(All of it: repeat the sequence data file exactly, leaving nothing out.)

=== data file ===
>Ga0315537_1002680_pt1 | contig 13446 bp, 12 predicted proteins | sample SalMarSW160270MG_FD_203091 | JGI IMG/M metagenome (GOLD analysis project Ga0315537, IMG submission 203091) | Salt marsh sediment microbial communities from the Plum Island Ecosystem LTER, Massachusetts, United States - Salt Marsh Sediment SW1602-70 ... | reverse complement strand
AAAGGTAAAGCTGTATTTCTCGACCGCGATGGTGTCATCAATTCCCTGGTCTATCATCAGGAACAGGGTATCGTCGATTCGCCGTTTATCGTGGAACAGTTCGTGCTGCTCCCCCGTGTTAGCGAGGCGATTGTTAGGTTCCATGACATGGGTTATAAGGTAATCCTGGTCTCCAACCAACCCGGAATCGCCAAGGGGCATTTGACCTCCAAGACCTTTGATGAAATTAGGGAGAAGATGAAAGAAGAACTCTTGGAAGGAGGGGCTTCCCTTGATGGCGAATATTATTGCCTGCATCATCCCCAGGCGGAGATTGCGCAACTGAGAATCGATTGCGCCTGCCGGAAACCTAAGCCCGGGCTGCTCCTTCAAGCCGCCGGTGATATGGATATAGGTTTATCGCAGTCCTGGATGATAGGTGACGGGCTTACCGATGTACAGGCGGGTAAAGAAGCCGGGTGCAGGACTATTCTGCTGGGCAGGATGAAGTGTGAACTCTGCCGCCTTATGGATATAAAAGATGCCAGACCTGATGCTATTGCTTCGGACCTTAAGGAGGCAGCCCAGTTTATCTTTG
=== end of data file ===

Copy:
>Ga0315537_1002680_pt1 | contig 13446 bp, 12 predicted proteins | sample SalMarSW160270MG_FD_203091 | JGI IMG/M metagenome (GOLD analysis project Ga0315537, IMG submission 203091) | Salt marsh sediment microbial communities from the Plum Island Ecosystem LTER, Massachusetts, United States - Salt Marsh Sediment SW1602-70 ... | reverse complement strand
AAAGGTAAAGCTGTATTTCTCGACCGCGATGGTGTCATCAATTCCCTGGTCTATCATCAGGAACAGGGTATCGTCGATTCGCCGTTTATCGTGGAACAGTTCGTGCTGCTCCCCCGTGTTAGCGAGGCGATTGTTAGGTTCCATGACATGGGTTATAAGGTAATCCTGGTCTCCAACCAACCCGGAATCGCCAAGGGGCATTTGACCTCCAAGACCTTTGATGAAATTAGGGAGAAGATGAAAGAAGAACTCTTGGAAGGAGGGGCTTCCCTTGATGGCGAATATTATTGCCTGCATCATCCCCAGGCGGAGATTGCGCAACTGAGAATCGATTGCGCCTGCCGGAAACCTAAGCCCGGGCTGCTCCTTCAAGCCGCCGGTGATATGGATATAGGTTTATCGCAGTCCTGGATGATAGGTGACGGGCTTACCGATGTACAGGCGGGTAAAGAAGCCGGGTGCAGGACTATTCTGCTGGGCAGGATGAAGTGTGAACTCTGCCGCCTTATGGATATAAAAGATGCCAGACCTGATGCTATTGCTTCGGACCTTAAGGAGGCAGCCCAGTTTATCTTTG